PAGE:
A journal entry from that time in my life reveals what I was thinking:
Tomorrow will mark the very first time in my life where I’ll be taking a serious risk. Most of me is ecstatic. Part of me is terrified. It’s this one terrified part of me that I’m trying to kill.
Six months ago I made a promise to myself. After submitting a written proposal to my employer asking for a raise, I gave myself a personal deadline. At the end of six months, I will either:
- Receive a raise, or
- Quit my job and move out of state.
My proposal more or less argued that I had been working outside of my job description for two years, and was being grossly underpaid for the amount of work I was doing. Although my letter was acknowledged and my hard work commended, I quickly learned that my request for a raise was not going to be honored.
Well aware that my time left with this organization was limited, I began taking the steps necessary to “reboot” my life. It was time to start over.
The process of rebooting my life is practically complete. Over the last six months, I have:
- Sold, donated, or thrown away everything I cannot take with me.
- Established new living arrangements in Michigan with the help of my girlfriend Cassie.
- Put in my final two weeks at the last job I ever want to have.
My apartment has been emptied, my car is packed, and all that remains left to do is drive from New Jersey to Michigan. I have no clue whether or not this will work out or not — but I’m doing it tomorrow.
Now is the time to do it. I’m young, I’m not paying a mortgage, I have no children or anything else binding me in place.
I’m gonna go live a little.
After a year, there have been some changes. My car has Michigan plates. My health insurance is nonexistent. My savings account has been tapped to cover my expenses, and only $5,000 remains. My vacation time is long gone.
I made all of these changes for two reasons: My relationship with Cassie, and my desire to create this blog.
It’s been an interesting year. I’ve published nearly 100 original articles, causing:
- Over 300,000 people to read at least one of them.
- Nearly 1,300 comments.
- Over 200 other blogs to link to LifeReboot.
- Over 2,000 people to email me.
The reactions I get from my blog cover the entire spectrum. Some people love me while others hate me. Some people email me to share their life story, while others send one-liners like “How old are you?” That reminds me how some people call me an “old soul,” while others say I’m too young and inexperienced to have anything worth writing about.
The same polarity is demonstrated by the donations I receive. I was surprised when a complete stranger gave me $220. I was just as surprised when a different stranger donated $0.01 — coupled with an explanation that it was all that my writing was worth.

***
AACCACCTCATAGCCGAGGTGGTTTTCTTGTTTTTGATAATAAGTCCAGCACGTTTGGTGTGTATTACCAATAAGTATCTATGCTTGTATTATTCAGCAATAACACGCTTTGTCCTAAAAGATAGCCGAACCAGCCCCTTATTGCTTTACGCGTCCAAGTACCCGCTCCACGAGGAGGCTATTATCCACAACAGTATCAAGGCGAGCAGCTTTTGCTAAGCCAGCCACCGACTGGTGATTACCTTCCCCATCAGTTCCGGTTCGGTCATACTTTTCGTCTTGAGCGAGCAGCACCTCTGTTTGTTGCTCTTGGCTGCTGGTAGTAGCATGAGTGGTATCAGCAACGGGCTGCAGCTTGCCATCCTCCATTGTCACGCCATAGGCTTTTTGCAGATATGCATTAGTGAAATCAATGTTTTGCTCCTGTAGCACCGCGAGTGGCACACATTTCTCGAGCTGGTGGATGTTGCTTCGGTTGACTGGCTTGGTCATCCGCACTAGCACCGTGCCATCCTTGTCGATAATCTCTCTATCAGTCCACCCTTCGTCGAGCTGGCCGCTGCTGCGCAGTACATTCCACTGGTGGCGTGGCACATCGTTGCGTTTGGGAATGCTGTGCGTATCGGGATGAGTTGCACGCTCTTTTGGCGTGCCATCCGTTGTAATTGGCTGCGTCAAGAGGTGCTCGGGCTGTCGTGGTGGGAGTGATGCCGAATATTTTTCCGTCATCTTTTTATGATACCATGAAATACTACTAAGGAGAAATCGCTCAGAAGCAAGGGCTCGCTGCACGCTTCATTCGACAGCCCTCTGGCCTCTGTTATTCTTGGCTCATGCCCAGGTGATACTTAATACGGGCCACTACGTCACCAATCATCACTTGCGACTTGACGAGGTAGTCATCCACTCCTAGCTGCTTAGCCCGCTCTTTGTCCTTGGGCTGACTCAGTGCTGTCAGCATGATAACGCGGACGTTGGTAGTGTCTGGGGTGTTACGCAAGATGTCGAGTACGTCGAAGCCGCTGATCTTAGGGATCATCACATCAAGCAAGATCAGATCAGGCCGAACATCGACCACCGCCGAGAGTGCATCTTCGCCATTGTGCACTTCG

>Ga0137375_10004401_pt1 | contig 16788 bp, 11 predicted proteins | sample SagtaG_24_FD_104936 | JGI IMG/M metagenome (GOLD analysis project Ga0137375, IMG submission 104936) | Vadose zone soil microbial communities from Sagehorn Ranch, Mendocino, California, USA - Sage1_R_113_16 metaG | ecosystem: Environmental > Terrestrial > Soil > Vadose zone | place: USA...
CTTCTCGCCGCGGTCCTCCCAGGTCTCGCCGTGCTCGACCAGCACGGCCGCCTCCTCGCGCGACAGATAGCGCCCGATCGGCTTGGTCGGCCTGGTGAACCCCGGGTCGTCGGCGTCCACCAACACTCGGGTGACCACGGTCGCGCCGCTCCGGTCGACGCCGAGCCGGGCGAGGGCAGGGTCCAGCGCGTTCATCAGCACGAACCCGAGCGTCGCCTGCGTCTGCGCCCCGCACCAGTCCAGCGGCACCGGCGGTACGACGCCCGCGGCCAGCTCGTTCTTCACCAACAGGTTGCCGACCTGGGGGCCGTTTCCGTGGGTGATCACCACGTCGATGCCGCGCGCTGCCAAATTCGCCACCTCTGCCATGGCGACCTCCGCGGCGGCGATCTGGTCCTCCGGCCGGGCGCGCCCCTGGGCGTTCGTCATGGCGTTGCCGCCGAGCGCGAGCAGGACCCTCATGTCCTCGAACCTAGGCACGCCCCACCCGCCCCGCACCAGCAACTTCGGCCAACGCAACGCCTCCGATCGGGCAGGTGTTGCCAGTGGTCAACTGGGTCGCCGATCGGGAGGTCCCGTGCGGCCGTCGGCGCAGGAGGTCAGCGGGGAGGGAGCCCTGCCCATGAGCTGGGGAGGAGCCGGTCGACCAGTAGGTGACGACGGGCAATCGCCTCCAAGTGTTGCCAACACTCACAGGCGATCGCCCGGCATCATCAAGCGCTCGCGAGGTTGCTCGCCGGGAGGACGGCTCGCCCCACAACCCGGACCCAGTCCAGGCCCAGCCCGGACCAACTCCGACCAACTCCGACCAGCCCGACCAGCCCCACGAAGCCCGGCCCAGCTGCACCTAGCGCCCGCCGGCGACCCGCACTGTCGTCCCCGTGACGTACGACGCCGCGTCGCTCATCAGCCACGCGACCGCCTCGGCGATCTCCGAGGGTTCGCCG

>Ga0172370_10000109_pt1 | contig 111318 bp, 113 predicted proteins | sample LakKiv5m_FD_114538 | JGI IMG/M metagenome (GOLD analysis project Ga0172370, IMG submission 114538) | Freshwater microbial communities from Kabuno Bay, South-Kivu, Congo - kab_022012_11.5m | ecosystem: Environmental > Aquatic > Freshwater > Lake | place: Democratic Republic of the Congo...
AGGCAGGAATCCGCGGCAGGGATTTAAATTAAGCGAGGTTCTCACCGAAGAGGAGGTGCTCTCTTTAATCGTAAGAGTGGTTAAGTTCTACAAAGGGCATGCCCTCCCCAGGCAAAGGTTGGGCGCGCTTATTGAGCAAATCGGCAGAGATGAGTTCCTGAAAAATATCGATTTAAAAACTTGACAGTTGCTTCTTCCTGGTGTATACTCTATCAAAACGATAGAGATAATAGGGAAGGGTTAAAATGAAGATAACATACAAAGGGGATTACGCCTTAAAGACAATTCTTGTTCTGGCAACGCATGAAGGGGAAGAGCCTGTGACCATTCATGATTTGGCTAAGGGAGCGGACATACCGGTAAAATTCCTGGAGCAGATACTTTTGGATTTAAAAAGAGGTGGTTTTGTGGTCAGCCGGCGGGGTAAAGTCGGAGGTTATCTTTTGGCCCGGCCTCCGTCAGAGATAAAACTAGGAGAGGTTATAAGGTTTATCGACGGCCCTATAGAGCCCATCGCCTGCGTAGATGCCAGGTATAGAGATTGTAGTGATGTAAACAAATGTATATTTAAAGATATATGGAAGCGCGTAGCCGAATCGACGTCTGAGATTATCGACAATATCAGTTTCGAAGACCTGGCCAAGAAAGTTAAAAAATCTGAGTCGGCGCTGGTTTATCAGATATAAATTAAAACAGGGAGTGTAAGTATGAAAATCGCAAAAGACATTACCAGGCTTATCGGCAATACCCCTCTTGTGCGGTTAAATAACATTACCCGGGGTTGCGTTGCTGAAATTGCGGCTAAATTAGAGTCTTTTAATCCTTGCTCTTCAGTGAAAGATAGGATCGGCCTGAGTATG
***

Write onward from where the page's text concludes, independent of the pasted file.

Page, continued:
The wide variation of reactions that I get from my blog constantly makes me wonder: “How many people subscribe to LifeReboot just to see whether I succeed or fail?” My original intention, after all, was that writing for LifeReboot could eventually earn enough advertising revenue to cover my living expenses — effectively replacing the need to work.
It hasn’t happened yet, and maybe it will never happen — but I’m trying.
I’ve always been one to give myself a set time limit to reach a certain goal:
- I gave my last job 6 months after asking for a raise. After those 6 months I would either have the raise I asked for or I would quit. I ended up quitting.
- I gave LifeReboot 6 months to earn an average of $10/day. If I couldn’t reach that goal, then I’d start looking for a 9-to-5 job. I reached that goal.
- When I reached my $10/day goal, I set a new one: In another 6 months, I hope LifeReboot will be earning $1000/month. That time is up, and my site earnings have actually gone down.
It’s disappointing when I fail to reach a goal I set for myself — but unfortunately, that sometimes happens. I’ve been “off the job” for a year, and my plan to earn a living online is starting to look like a failed experiment.
As I already indicated, there were two reasons I chose this path: Cassie and LifeReboot. I realize that if I tell myself that I still have time, and I continue using LifeReboot as my sole source of income, then I will be risking what I have with Cassie. She and I have been splitting our expenses 50-50 ever since we started living together one year ago. Unless I find another source to supplement my income, I won’t be able to afford my share of the expenses for much longer.
On some level, I’m disappointed. As I indicated in the above journal entry, I don’t want another job. What I wanted was to try and “write to live.” I wanted to take something that I love to do even if I’m not being paid to do it and see how far I could run with it.
When I first started, I knew the statistics were against me. I had read that only 1 in 100 people can successfully earn a living online. I had read that it takes an average of 33 months (almost 3 years!) for a blog to become popular. Regardless of the risks involved, I still wanted to do it — and so I did…
…and I will continue to. Don’t get me wrong, I’m not saying that this is the end of LifeReboot. I’m just saying that this is the end of one particular chapter of my life. I’m about to reinvent myself as a worker by day and writer by night. Although it’s not what I originally envisioned for myself, I feel that it’s an appropriate “next step” — and it’s a great day for a life reboot.
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